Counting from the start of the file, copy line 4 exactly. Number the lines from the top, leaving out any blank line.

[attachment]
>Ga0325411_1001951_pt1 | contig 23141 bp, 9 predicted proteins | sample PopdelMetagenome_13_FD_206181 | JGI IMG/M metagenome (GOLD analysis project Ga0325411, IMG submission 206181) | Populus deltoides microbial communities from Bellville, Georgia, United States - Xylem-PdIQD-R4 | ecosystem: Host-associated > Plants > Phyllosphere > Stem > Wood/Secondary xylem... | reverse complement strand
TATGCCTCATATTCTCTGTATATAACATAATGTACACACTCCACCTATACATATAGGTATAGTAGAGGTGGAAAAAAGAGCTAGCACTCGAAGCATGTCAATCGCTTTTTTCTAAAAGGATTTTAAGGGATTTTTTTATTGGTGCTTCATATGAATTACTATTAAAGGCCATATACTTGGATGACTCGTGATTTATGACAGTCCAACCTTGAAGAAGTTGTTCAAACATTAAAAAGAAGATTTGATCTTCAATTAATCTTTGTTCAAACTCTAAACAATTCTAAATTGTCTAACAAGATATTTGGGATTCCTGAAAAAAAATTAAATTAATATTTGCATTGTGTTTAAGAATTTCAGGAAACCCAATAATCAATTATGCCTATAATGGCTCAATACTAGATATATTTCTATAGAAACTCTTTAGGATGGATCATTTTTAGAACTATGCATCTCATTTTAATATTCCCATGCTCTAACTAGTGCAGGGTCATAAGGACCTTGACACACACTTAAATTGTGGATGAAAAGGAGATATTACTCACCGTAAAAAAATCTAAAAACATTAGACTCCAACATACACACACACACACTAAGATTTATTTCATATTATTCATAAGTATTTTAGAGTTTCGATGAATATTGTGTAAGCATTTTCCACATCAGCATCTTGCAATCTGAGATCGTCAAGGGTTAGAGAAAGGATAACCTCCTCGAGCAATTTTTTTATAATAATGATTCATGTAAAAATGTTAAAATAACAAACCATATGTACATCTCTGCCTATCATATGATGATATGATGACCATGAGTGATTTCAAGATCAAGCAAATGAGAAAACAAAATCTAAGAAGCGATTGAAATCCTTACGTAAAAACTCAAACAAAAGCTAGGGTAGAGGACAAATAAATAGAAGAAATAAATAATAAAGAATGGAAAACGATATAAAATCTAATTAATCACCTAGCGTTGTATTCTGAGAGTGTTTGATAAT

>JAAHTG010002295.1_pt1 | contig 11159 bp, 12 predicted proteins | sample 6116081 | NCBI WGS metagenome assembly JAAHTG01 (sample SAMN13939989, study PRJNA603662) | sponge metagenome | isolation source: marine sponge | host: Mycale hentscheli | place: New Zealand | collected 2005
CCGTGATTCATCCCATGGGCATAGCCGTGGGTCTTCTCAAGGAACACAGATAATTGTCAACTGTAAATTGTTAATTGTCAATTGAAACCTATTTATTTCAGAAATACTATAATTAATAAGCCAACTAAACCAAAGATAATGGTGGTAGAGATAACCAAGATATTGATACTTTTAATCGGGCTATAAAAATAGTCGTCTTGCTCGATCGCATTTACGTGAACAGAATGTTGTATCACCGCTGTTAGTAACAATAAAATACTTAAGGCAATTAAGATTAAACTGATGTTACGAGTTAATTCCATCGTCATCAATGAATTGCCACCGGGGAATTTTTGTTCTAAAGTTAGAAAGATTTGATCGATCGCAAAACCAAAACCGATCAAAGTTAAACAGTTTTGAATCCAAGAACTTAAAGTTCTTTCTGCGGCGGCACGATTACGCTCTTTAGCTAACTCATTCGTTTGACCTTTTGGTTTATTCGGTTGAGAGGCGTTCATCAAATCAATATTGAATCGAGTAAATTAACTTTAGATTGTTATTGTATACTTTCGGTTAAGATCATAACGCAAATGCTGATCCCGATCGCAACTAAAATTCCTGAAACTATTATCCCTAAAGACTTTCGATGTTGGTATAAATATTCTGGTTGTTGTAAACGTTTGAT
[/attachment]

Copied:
CCGTGATTCATCCCATGGGCATAGCCGTGGGTCTTCTCAAGGAACACAGATAATTGTCAACTGTAAATTGTTAATTGTCAATTGAAACCTATTTATTTCAGAAATACTATAATTAATAAGCCAACTAAACCAAAGATAATGGTGGTAGAGATAACCAAGATATTGATACTTTTAATCGGGCTATAAAAATAGTCGTCTTGCTCGATCGCATTTACGTGAACAGAATGTTGTATCACCGCTGTTAGTAACAATAAAATACTTAAGGCAATTAAGATTAAACTGATGTTACGAGTTAATTCCATCGTCATCAATGAATTGCCACCGGGGAATTTTTGTTCTAAAGTTAGAAAGATTTGATCGATCGCAAAACCAAAACCGATCAAAGTTAAACAGTTTTGAATCCAAGAACTTAAAGTTCTTTCTGCGGCGGCACGATTACGCTCTTTAGCTAACTCATTCGTTTGACCTTTTGGTTTATTCGGTTGAGAGGCGTTCATCAAATCAATATTGAATCGAGTAAATTAACTTTAGATTGTTATTGTATACTTTCGGTTAAGATCATAACGCAAATGCTGATCCCGATCGCAACTAAAATTCCTGAAACTATTATCCCTAAAGACTTTCGATGTTGGTATAAATATTCTGGTTGTTGTAAACGTTTGAT